How to Care for Aging Skin

Erasing Wrinkles?

Even if you do follow a skin care regimen, there's no way to stop its aging process entirely. No matter what, you're going to get some wrinkles at the very least. You can accept these changes as they come, get plastic surgery or try options that fall somewhere in between the two.

Wrinkles are the biggest skin complaint, and they can appear as early as your 20s depending on your genes. Most people first start noticing "laugh lines" around their mouths or "crow's feet" around the eyes We also get frown lines on our forehead. All of these wrinkles are due to repetitive facial movements -- laughing, squinting, frowning. There are many products available to counteract them, but little scientific research to back up their wrinkle-erasing claims.

Most over-the-counter wrinkle creams contain the same kinds of ingredients. Antioxidants are thought to counteract wrinkles by neutralizing free radicals -- oxygen molecules that destroy skin cells. Antioxidant ingredients include retinol, a vitamin A compound; tea extracts; and a plant compound called kenetin. Kenetin is also supposed to increase collagen growth. Many creams also contain hydroxy acids, like alpha and beta hydroxy, that remove dead layers of skin to expose new, ideally smooth, skin underneath. Anti-wrinkle creams have their own potential side effects: increased risk of sunburn, irritated skin and rashes. Results, if any, won't be permanent; you'll have to keep using the cream, which can be costly.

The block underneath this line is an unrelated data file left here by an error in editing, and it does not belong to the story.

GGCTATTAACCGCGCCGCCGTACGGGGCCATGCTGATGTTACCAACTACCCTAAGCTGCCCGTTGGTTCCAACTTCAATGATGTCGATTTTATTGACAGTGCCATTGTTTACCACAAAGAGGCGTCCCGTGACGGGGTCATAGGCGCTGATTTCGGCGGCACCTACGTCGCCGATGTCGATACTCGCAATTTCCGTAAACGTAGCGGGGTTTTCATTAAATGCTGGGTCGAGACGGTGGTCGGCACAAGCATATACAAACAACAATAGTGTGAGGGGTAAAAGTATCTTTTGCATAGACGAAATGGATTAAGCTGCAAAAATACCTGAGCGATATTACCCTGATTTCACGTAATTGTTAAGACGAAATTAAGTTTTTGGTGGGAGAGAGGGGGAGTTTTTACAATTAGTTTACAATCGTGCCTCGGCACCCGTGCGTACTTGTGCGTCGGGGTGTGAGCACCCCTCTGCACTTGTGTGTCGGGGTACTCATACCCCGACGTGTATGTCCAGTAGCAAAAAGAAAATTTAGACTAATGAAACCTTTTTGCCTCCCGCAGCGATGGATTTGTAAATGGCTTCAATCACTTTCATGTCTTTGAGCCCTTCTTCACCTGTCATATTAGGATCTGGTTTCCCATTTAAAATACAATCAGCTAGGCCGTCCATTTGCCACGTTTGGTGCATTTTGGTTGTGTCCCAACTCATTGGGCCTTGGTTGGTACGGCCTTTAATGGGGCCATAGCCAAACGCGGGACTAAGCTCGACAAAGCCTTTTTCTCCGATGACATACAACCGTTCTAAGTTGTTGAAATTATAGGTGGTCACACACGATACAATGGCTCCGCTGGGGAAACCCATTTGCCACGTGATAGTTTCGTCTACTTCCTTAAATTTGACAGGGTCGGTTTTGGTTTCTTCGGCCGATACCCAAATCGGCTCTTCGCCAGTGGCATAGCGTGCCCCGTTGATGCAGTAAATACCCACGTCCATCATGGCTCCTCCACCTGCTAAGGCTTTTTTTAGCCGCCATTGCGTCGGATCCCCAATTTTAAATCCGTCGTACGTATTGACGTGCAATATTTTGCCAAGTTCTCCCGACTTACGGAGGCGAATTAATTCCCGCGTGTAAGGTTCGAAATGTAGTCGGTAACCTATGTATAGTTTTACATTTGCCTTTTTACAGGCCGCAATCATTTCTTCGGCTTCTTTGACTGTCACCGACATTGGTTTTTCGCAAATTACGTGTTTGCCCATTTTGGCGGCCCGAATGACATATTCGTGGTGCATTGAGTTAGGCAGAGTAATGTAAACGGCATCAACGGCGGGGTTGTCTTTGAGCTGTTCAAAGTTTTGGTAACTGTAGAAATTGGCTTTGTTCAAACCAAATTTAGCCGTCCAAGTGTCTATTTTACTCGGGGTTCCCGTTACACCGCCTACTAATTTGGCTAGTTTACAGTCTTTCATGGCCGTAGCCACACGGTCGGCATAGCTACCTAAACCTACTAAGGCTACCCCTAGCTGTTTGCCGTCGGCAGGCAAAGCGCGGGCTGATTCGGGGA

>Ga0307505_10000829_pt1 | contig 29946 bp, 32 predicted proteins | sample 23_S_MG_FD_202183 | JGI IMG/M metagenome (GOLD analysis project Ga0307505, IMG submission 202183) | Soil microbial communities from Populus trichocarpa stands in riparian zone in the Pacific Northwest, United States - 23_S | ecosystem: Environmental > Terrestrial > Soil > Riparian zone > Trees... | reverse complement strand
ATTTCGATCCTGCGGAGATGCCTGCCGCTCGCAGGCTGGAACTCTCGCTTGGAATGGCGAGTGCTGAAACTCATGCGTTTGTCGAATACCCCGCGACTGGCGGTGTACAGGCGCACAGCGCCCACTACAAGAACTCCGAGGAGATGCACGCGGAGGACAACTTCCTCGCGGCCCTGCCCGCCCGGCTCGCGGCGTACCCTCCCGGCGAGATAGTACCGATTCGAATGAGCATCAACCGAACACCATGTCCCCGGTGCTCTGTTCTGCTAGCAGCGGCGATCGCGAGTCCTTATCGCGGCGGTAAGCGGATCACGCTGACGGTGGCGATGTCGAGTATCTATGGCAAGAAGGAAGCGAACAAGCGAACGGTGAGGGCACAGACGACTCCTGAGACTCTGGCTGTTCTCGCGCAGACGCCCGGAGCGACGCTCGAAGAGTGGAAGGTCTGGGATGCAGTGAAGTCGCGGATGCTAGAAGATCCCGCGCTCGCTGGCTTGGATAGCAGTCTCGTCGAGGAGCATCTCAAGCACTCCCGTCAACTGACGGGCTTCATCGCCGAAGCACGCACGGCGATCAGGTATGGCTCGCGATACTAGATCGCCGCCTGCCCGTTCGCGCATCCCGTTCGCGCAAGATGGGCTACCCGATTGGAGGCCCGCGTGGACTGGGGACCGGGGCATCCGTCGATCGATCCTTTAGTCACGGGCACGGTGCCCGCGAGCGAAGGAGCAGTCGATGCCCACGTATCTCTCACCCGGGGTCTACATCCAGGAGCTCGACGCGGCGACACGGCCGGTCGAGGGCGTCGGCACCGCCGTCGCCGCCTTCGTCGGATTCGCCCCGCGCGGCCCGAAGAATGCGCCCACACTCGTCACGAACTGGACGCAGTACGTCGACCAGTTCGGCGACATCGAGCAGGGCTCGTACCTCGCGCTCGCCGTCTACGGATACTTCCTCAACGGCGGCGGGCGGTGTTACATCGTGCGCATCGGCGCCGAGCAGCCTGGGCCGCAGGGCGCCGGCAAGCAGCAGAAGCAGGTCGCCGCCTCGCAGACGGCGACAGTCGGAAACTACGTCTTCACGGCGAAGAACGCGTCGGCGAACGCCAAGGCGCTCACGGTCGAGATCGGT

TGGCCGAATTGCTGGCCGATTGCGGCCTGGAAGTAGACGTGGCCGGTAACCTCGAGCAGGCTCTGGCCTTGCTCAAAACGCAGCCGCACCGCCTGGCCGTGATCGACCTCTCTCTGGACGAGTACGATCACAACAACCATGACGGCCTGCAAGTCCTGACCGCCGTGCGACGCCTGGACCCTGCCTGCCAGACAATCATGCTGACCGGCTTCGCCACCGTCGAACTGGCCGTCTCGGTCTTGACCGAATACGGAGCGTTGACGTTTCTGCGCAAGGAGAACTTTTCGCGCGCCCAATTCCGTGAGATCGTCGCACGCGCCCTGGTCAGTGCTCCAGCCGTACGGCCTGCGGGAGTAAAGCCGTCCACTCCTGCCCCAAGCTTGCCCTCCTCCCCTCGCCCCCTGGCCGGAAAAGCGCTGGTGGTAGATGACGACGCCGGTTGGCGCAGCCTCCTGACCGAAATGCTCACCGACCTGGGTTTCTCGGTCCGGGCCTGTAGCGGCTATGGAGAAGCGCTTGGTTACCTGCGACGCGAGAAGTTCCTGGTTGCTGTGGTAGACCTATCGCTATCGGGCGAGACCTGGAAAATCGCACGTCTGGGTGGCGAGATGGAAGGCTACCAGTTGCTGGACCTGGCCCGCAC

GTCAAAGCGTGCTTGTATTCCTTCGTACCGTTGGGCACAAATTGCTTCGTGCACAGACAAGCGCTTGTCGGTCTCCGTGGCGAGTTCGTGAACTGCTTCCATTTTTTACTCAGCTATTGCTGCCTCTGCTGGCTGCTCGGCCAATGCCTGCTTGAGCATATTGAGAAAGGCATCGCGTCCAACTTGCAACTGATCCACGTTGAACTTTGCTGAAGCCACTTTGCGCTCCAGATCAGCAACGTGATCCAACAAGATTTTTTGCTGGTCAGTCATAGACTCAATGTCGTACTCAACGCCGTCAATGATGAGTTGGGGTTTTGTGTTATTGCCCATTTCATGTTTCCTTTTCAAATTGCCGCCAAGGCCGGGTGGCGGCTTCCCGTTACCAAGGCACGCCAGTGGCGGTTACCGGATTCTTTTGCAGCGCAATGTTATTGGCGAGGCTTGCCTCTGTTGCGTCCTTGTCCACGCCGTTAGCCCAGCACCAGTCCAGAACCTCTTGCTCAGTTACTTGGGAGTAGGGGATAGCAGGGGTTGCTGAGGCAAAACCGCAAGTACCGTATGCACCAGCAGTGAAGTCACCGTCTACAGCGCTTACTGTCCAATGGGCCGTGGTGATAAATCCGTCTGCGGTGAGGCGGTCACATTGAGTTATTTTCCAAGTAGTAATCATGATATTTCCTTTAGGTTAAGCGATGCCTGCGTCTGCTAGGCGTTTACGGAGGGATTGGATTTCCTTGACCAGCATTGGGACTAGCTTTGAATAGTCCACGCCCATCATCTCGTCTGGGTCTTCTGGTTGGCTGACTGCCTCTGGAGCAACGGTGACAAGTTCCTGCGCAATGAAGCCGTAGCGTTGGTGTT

If you visit a dermatologist's office, you have even more options, and the results are likely to last longer than over-the-counter treatments. Some of these treatments may also be administered by a plastic surgeon. Dermatologists can prescribe creams with a stronger vitamin A compound known as tretinoin or retinoic acid (brand name Renova). Retinoic acid can also help lighten age spots.